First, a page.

Monday, 20 September 2010

Lawrence (Guerilla) of Arabia

Was browsing the Independent website this morning and came across this article entitled 'Guerilla of Arabia: How one of Britain's most brilliant military tacticians created the Taliban's battle strategy' by Neil Faulkner - interesting general comments about insurgency linked up with some nice comparisons of the present-day US-Taliban situation. The article closes with "military mastermind" Lawrence of Arabia's 15 principles of modern guerrilla warfare...
  1. Strive above all to win hearts and minds;
  2. Establish an unassailable base;
  3. Remain strategically dispersed;
  4. Make maximum use of mobility;
  5. Operate mainly in small, local groups;
  6. Remain largely detached from the enemy;
  7. Do not attempt to hold ground;
  8. Operate in depth rather than en face (i.e. not in lines);
  9. Aim for perfect intelligence about the enemy;
  10. Concentrate only for momentary tactical superiority;
  11. Strike only when the enemy can be taken by surprise;
  12. Never engage in sustained combat;
  13. Always have lines of retreat open;
  14. Make war on matériel rather than on men;
  15. Make a virtue of the individuality, irregularity, and unpredictability of guerrillas.
... Funnily enough, never seen the movie ('Lawrence of Arabia'), though rated one of the best of all time! Added to my 'to get/watch' list.

Wednesday, 15 September 2010

Mike Lynch, Autonomy

Short (7 mins) inspiring interview with Mike Lynch about his founding of the software company Autonomy (now one of the largest technology firms in the UK):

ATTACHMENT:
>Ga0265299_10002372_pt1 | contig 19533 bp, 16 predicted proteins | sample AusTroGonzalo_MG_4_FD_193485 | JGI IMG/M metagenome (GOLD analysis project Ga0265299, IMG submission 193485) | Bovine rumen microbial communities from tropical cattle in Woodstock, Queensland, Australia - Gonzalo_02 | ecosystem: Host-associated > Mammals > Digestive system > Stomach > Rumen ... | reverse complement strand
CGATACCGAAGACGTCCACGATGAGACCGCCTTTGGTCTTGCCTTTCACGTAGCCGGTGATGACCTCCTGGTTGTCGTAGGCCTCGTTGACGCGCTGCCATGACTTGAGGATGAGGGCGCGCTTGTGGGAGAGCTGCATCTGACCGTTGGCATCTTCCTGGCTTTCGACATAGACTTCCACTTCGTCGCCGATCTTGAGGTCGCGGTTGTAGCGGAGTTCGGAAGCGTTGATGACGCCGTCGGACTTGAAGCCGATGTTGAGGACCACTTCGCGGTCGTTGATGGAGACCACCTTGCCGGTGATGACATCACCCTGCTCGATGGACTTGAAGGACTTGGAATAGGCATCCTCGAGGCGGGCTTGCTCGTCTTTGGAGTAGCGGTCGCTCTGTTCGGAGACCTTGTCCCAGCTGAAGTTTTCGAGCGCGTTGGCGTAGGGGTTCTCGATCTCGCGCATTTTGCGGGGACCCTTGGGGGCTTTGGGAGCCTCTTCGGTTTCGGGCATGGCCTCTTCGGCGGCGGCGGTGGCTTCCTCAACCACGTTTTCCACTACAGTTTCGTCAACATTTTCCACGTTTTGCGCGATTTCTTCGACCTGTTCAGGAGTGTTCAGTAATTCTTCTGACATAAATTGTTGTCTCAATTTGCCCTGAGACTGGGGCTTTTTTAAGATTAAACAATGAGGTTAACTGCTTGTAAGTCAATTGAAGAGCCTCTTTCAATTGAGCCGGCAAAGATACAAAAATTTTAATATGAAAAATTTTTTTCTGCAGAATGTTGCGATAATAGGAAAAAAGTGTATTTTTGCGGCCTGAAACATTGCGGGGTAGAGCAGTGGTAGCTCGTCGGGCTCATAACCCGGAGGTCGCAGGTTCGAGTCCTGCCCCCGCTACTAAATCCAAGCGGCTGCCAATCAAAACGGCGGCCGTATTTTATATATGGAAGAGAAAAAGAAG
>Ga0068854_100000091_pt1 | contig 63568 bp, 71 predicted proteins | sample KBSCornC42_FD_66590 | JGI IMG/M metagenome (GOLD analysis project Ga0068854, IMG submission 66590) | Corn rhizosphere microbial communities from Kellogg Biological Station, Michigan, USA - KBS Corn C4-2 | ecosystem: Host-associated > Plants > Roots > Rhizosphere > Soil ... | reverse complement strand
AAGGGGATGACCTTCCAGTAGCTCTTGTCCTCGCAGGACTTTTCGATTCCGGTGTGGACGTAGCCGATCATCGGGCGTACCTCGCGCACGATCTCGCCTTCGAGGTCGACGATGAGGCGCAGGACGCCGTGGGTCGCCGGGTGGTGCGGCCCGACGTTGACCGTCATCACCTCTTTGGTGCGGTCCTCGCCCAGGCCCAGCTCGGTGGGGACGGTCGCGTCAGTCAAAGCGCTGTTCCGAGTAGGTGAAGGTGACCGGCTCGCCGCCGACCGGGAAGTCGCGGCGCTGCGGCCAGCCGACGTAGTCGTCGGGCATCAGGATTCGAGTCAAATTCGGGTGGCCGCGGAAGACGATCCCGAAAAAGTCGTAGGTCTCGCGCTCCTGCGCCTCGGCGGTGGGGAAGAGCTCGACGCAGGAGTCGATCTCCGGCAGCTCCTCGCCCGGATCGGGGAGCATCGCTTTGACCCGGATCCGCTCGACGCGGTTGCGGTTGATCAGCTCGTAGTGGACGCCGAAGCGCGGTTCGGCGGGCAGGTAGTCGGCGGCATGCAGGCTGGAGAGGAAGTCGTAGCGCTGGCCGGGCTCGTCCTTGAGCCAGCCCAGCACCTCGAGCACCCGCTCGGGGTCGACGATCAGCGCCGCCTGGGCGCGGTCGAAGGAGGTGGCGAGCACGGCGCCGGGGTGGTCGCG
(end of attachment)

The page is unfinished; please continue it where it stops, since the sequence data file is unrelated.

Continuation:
Tuesday, 14 September 2010

Inappropriate billboard advert complaint

Letter sent to MP...
Dear John Cryer,

I wanted to make a complaint about a billboard advertisement at the bottom of my road which features material (a woman scantily clothed with the caption "Ooh la! la!") quite inappropriate I feel for the place it has been placed. I tried looking it up but I am not sure who I should direct my complaint to. Not sure if you know? Would it be the Advertising Standards Authority or someone in the council perhaps?

I apologise if this is not the kind of thing I should be contacting you for.

Yours sincerely,
Adil Hussain
... Awaiting his reply.

Wednesday, 8 September 2010


Good couple of videos on silicon.com entitled 'Interview dos and donts' and 'How to shine in interviews'. Some of the key points to think about when watching again: Energy, Passion, Commitment, Enthusiasm, Positive perspective, Don't be negative, Make eye contact, Smiles, Ask intelligent questions, Don't try to look clever, Show interest in the culture of the organisation, Find out more information about the company, Demonstrate your interests, Prepare your questions, and lots more besides!

Wednesday, 1 September 2010

Jews and Islam: People of the book

Letter sent to The Economist...
Dear Editor,

I was reading the article entitled 'Jews and Islam: People of the book' in the August 14th issue (Books and Arts section) and couldn't quite understand (at the end of the first paragraph) the use of double quotes around the word "protected" as well as the use of the adjective "heavy" to describe the tax paid by non-Muslims. I would be curious to know how much this tax was exactly. Perhaps the author(s) could provide some sort of figure? Also, excuse my ignorance but I thought this tax was as a replacement for the 'zakah' that Muslims pay and which non-Muslims needn't pay and also as an exemption for non-Muslims' not participating in the army. Please correct me if I am mistaken. This is a genuine question by the way and I hope I don't come across sarcastic.